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Reasons of dissent from the Act of Synod rescinding the Act, which ordered the Congregations to read the lines in the public singing of the praises of God.

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Reasons of dissent from the Act of Synod rescinding the Act, which ordered the Congregations to read the lines in the public singing of the praises of God.

James Dodson

[In 1847, when Synod rescinded the "Declaratory Act" of 1838, James R. Willson, one of the eldest Covenanter ministers and professor of theology, submitted the following dissent:

1.The rescinding act, as the undersigned believes, is, in its import, not warranted by the practice of God’s people of the days of David, for then the lines were read, that all might have the privilege of praising God.

2. It is calculated to encourage insubordination, as it has been passed in answer to a petition of Topsham congregation, which, for many years, refused to obey what the petitioners themselves admit, was a law of Synod.

3. It tends to distract the church, by appearing to depart from that uniformity in worship which the church has always laboured to maintain, which is dear to the saints, and in which God delights:—"Jerusalem, as a city, is compactly built together." It is an attempt to remove one pin of the tabernacle, and thus impair the strength which makes it compact. Many will be grieved for this. The writer is among these.

4. The act is an accommodation to the corrupt Congregationalists of New England, where the insubordination of Topsham congregation originated. By yielding to corruption, farther and more dangerous encroachments are encouraged. It was admitted in the argument, that one reason, and, as the undersigned thinks, the main one, for rescinding the act, is because those who are without oppose lining. That reason is equally availing against the weightier matters of the law, embodied in our Testimony.

5. The rescinding act is equivocal. It is well known that many, of whom the undersigned is one, deem the law of our manner of worship still exists in all its force, as it has never been rescinded, and that it does not lie in the mouth of any inferior authority, or of any congregation, or of any member to declare that the expediency of the law, making it imperative, has ceased to exist. They believe that though all adult Covenanters can read, yet there are thousands who attend on preaching, as in England, Ireland, and Scotland, that cannot read, all of whom have their mouths closed, while a very few only, are celebrating the praises of God. Other members, who plead for the congregational manner of worship in this matter, will interpret, as they have done for years, the law in the Directory of Worship, to authorize every congregation, if it is pleasing to it, with the session, to sing continuously. For the purpose of settling definitively the meaning of that part of our law, the act, now rescinded, was passed. The undersigned, with all due deference to Synod, thinks this kind of equivocal legislation, now so common in all corrupt Protestant churches, ought to be avoided.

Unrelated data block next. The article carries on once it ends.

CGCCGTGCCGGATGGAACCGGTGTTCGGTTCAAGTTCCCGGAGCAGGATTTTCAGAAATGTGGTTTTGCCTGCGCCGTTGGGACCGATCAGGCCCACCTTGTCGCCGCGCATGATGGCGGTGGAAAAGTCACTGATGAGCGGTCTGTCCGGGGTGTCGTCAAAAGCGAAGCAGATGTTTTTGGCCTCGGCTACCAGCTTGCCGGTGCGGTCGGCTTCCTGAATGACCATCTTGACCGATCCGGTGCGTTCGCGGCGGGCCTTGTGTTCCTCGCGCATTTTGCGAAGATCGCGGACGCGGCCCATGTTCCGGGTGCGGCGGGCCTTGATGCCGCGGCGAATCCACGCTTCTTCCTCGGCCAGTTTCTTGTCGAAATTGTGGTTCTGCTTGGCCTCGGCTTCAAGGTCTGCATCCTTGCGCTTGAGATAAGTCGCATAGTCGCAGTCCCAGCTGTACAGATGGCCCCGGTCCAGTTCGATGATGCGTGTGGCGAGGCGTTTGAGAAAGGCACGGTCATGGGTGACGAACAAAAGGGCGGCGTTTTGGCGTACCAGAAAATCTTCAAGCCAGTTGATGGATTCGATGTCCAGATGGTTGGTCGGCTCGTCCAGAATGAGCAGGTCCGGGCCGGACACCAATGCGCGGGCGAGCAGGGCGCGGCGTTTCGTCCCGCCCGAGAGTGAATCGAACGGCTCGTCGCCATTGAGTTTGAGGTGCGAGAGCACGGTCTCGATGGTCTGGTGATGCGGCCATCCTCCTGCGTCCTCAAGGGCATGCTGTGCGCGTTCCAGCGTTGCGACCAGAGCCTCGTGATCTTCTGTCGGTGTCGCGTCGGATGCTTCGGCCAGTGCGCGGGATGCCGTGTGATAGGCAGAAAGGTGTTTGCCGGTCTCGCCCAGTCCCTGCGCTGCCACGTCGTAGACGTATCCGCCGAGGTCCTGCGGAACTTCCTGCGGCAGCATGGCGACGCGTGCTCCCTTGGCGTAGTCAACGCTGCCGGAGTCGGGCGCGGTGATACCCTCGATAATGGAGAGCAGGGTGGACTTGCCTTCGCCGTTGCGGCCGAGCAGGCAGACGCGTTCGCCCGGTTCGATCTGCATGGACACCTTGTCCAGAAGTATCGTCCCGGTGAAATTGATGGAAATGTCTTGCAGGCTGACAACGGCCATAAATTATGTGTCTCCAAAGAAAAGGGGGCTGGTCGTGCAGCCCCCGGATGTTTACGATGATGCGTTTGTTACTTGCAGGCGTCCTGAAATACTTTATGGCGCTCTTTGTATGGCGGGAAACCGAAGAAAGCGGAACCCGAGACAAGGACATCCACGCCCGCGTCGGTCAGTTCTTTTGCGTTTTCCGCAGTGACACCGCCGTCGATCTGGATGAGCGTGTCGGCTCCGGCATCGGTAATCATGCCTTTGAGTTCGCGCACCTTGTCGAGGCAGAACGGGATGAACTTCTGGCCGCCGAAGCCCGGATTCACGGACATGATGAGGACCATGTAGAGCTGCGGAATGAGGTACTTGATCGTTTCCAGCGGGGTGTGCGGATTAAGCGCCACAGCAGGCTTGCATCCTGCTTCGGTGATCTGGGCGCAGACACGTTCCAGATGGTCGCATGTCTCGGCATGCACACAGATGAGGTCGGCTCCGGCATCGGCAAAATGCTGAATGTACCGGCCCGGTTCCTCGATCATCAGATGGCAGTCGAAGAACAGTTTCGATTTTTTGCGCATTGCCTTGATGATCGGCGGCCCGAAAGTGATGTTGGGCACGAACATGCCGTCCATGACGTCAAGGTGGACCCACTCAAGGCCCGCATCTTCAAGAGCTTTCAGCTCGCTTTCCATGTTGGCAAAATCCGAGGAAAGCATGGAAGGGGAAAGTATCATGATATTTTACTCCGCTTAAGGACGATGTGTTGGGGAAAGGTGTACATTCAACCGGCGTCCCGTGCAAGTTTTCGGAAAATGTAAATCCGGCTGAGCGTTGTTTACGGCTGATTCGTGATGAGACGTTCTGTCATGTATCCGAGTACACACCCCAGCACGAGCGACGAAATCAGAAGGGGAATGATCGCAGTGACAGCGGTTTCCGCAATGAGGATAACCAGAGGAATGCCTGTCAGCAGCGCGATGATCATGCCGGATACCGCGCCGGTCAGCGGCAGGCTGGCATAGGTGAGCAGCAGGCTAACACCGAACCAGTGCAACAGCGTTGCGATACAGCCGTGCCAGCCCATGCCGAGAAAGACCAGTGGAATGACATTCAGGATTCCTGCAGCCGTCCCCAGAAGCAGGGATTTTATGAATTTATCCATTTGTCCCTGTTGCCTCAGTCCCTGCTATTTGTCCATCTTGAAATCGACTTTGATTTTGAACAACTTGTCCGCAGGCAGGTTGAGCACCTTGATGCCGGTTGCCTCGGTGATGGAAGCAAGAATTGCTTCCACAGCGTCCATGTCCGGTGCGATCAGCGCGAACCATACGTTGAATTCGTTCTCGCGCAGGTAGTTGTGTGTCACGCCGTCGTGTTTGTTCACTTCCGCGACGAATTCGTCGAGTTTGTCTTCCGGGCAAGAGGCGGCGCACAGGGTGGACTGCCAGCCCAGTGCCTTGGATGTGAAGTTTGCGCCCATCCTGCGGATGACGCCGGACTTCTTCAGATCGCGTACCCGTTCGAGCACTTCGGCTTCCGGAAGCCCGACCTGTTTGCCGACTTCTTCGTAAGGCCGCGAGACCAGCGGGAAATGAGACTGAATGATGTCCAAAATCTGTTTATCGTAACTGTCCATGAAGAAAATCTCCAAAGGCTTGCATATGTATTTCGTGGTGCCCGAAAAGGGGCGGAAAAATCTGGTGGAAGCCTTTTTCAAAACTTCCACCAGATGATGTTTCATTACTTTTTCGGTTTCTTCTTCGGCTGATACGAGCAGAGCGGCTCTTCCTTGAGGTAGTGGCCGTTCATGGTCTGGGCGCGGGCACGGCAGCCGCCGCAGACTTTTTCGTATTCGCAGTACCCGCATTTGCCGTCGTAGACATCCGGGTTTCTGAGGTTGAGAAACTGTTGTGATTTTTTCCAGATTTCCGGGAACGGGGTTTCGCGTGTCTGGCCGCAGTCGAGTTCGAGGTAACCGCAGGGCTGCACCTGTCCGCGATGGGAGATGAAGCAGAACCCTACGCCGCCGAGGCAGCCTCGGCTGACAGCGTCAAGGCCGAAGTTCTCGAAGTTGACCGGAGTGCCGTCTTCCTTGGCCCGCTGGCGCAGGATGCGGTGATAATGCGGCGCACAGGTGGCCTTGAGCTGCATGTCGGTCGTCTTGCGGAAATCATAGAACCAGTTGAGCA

6. The undersigned deems this rescinding act a step of defection. There are in carnal times, and a lukewarm state of the church, three distinctly marked steps in backsliding. 1. Ceasing to do such things as ought to be done, as not proceeding in the argumentative part of the church’s testimony, and halting in the settlement of the governmental order of the Lord’s house, and the non-renovation of covenant. 2. Undoing what has been done. 3. In doing the contrary. The undersigned saw, with great pain, these degrees of defection, which led to the lamentable New Light defection. He is constrained, with deep sorrow of heart, to put the rescinding act in the second class.

7. The rescinding act is a departure from the footsteps in which the flock of Christ have walked, for at least two hundred years, and all this for no valid reason, as the undersigned thinks.

8. Christ says of the tithing of mint, anise and cummin, "These things ye ought to have done." While the undersigned admits that there are weightier matters of the law far more important, he still earnestly dissents from the rescinding act, because it is like the letting out of waters, which though very small at first, wear, for themselves continually, larger and larger channels. He shall be called least in the kingdom of heaven, who teaches men to condemn the loops and taches of the tabernacle.

June 1, 1847

[James R. Willson.]